Put the turkey in its pan on the unlit side of the grill and cover the grill. Smoke the turkey until the bacon is dark, rotating the pan occasionally for even cooking, 2 to 3 hours. If using a charcoal grill, add 1/2 cup of drained chips to the coals every 30 minutes until you’ve used all of the chips. When the temperature dips to 250°F, every 1 to 1-1/2 hours, light 3 quarts of charcoal in a chimney set over bricks. When the coals are ashed over, transfer the turkey in its pan to a heatproof surface, lift the grill grate, and add the fresh coals to maintain the temperature. If the temperature gets too high, leave the lid ajar to let in cool air. For a gas grill, add the reserved packet of chips when the first packet stops smoking.

When the bacon is dark, remove it from the top of the turkey; enjoy as a cook’s treat or discard. Generously season the turkey with all but 1 tsp. (which will be used for the gravy) of the remaining spice rub. Put the butter slices on top of the breast and thighs and continue smoking, spraying the turkey with the apple juice and rotating the pan every 30 minutes, until the temperature in the center of the breast registers 165°F, about 2 hours more. If at any time the turkey becomes too dark, loosely tent it with foil.

Remove the pan from the grill. Tilt the turkey so the juice in the cavity runs into the roasting pan. Transfer the turkey to a serving platter or cutting board and loosely tent it with foil. Let the turkey rest for at least 30 minutes.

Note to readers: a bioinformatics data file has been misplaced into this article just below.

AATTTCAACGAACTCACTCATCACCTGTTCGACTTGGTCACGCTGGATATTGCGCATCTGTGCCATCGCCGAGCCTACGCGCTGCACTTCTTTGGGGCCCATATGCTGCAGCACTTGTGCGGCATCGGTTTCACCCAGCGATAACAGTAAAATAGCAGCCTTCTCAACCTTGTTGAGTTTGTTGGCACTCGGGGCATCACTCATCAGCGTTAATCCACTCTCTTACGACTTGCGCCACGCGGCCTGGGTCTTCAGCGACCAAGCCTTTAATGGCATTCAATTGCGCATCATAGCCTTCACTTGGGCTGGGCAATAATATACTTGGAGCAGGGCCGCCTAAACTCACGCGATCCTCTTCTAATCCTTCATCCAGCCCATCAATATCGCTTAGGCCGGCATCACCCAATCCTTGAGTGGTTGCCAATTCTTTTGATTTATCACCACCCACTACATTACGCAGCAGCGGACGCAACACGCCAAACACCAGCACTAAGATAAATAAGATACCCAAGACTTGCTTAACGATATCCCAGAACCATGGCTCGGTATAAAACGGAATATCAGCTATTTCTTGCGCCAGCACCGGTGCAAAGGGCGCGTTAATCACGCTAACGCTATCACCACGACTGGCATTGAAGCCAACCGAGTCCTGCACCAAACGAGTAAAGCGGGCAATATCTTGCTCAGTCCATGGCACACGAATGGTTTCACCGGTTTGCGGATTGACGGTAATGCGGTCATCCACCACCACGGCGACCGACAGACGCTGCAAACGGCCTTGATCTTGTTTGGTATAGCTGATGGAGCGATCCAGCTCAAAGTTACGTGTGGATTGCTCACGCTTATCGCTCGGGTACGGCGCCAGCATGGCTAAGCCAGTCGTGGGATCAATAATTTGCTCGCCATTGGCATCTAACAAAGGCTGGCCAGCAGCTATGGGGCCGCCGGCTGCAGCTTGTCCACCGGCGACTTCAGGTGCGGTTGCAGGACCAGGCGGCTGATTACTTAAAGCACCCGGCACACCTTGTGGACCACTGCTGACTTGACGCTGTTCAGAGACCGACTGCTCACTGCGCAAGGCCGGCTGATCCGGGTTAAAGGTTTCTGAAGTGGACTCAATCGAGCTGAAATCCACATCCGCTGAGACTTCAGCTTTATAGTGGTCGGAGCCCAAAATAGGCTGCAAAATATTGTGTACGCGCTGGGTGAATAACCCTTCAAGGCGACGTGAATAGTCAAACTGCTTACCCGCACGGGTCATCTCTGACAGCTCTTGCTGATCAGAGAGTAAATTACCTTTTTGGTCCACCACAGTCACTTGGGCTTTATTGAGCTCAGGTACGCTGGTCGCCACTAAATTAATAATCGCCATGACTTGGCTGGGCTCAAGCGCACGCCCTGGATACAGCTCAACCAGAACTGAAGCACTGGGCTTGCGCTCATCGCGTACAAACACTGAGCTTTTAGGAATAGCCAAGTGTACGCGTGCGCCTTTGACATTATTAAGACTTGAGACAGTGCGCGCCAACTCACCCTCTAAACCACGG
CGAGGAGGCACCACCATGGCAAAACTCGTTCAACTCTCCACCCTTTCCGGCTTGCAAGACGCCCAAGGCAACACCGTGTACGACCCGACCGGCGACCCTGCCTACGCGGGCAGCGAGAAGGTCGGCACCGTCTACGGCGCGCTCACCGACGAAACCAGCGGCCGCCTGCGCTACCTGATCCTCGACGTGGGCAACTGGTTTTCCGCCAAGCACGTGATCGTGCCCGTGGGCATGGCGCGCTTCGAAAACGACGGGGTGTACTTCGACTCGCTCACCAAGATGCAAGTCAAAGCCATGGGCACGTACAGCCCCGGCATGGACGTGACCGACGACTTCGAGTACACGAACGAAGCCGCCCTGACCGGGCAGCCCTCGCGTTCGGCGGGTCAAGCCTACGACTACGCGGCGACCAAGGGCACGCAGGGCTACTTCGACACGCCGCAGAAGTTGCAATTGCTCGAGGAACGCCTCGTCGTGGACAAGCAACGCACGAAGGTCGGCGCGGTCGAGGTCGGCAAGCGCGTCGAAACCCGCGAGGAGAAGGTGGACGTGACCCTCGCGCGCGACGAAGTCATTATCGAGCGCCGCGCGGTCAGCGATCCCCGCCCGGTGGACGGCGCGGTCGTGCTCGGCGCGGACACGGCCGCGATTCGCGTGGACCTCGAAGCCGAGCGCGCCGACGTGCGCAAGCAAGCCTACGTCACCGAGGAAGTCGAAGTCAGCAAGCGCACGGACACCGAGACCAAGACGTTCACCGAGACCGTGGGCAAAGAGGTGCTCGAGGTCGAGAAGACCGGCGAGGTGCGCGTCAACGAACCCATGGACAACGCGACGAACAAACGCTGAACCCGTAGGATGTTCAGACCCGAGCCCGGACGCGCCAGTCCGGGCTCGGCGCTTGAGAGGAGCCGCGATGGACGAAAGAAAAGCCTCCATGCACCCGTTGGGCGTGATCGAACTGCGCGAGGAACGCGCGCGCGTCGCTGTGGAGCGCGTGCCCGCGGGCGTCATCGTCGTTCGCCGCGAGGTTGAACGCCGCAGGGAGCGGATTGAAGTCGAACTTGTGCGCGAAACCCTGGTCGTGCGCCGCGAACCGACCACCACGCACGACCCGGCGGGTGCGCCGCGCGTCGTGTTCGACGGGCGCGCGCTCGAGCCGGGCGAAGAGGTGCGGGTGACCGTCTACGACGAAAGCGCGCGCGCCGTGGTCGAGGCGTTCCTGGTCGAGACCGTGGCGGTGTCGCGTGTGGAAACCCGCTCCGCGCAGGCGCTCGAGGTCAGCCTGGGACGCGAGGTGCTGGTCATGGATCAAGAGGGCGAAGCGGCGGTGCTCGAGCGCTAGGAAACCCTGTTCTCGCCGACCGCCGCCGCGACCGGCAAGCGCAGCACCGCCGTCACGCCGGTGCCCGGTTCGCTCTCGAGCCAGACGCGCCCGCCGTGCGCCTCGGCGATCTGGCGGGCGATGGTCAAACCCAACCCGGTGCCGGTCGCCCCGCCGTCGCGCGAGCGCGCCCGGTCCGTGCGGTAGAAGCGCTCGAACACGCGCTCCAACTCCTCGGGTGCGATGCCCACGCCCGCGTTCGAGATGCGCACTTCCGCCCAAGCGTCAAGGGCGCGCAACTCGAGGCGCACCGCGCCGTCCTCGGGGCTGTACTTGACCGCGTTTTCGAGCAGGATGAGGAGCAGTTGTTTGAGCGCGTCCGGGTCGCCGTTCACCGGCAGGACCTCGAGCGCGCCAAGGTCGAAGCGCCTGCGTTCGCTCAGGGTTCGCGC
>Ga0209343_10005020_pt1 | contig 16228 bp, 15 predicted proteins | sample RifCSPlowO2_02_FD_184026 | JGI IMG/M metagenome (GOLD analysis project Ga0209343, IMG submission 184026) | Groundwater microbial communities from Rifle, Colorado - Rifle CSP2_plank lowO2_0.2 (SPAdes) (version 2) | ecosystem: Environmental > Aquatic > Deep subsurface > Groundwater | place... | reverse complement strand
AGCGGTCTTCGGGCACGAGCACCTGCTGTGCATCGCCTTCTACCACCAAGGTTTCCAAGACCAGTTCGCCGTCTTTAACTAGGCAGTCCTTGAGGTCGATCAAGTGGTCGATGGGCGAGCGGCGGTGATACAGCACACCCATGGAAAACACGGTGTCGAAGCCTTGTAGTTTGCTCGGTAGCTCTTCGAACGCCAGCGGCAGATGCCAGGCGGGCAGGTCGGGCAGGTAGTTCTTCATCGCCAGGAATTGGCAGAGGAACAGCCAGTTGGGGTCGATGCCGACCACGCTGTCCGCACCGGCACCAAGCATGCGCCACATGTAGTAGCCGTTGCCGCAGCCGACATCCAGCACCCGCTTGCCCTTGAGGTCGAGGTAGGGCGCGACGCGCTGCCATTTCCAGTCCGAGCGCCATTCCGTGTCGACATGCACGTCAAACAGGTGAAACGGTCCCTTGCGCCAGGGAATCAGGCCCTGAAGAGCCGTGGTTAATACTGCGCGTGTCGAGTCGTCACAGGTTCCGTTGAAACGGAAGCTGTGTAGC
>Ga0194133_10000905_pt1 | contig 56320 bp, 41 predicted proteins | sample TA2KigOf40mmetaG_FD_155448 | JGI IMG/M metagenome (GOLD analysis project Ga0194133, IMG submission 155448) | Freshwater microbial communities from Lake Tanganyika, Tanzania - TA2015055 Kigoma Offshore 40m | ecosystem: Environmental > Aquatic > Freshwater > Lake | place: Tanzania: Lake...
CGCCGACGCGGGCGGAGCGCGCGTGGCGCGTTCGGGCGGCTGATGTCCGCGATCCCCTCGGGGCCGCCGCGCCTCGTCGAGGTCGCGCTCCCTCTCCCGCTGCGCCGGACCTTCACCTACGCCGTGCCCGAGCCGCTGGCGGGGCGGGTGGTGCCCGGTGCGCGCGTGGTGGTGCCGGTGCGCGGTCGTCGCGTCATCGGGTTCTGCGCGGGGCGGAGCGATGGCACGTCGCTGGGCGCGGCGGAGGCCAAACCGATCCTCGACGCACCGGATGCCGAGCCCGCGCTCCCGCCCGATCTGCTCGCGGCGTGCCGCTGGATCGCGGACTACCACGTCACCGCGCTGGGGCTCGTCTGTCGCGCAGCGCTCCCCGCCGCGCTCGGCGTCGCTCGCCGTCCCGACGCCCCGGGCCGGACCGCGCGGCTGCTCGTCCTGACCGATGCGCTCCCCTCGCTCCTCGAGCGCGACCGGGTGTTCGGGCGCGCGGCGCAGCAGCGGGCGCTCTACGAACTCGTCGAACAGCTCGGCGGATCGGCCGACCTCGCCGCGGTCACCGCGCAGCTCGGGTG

Make the gravy

Heat the turkey broth until hot. Pour the drippings from the roasting pan into a fat separator or heatproof measuring cup. Allow the fat to rise to the top and then transfer 1/4 cup of the fat to a 12-inch skillet; discard the remaining fat and reserve the rest of the drippings.

Season the turkey broth with enough of the drippings to add flavor without making it too salty.

Heat the fat in the skillet over medium heat. Whisk in the flour and cook, whisking constantly, for 2 minutes. Add the remaining 1 tsp. spice rub and cook, whisking, 1 minute more. Gradually whisk the broth into the skillet until smooth, and then bring to a simmer. Whisk in the cider vinegar and simmer until the gravy barely coats the back of a spoon, about 5 minutes. Season to taste with salt and pepper.

Carve the turkey and serve with the gravy.

Make Ahead Tips

The spice rub can be made up to 1 month ahead; keep in an airtight container.

The broth can be made up to 2 days ahead; refrigerate when cool.

The turkey can be brined 2 days ahead, then removed from the brine, patted dry, and refrigerated for up to 1 day, covered with plastic wrap.

nutrition information (per serving):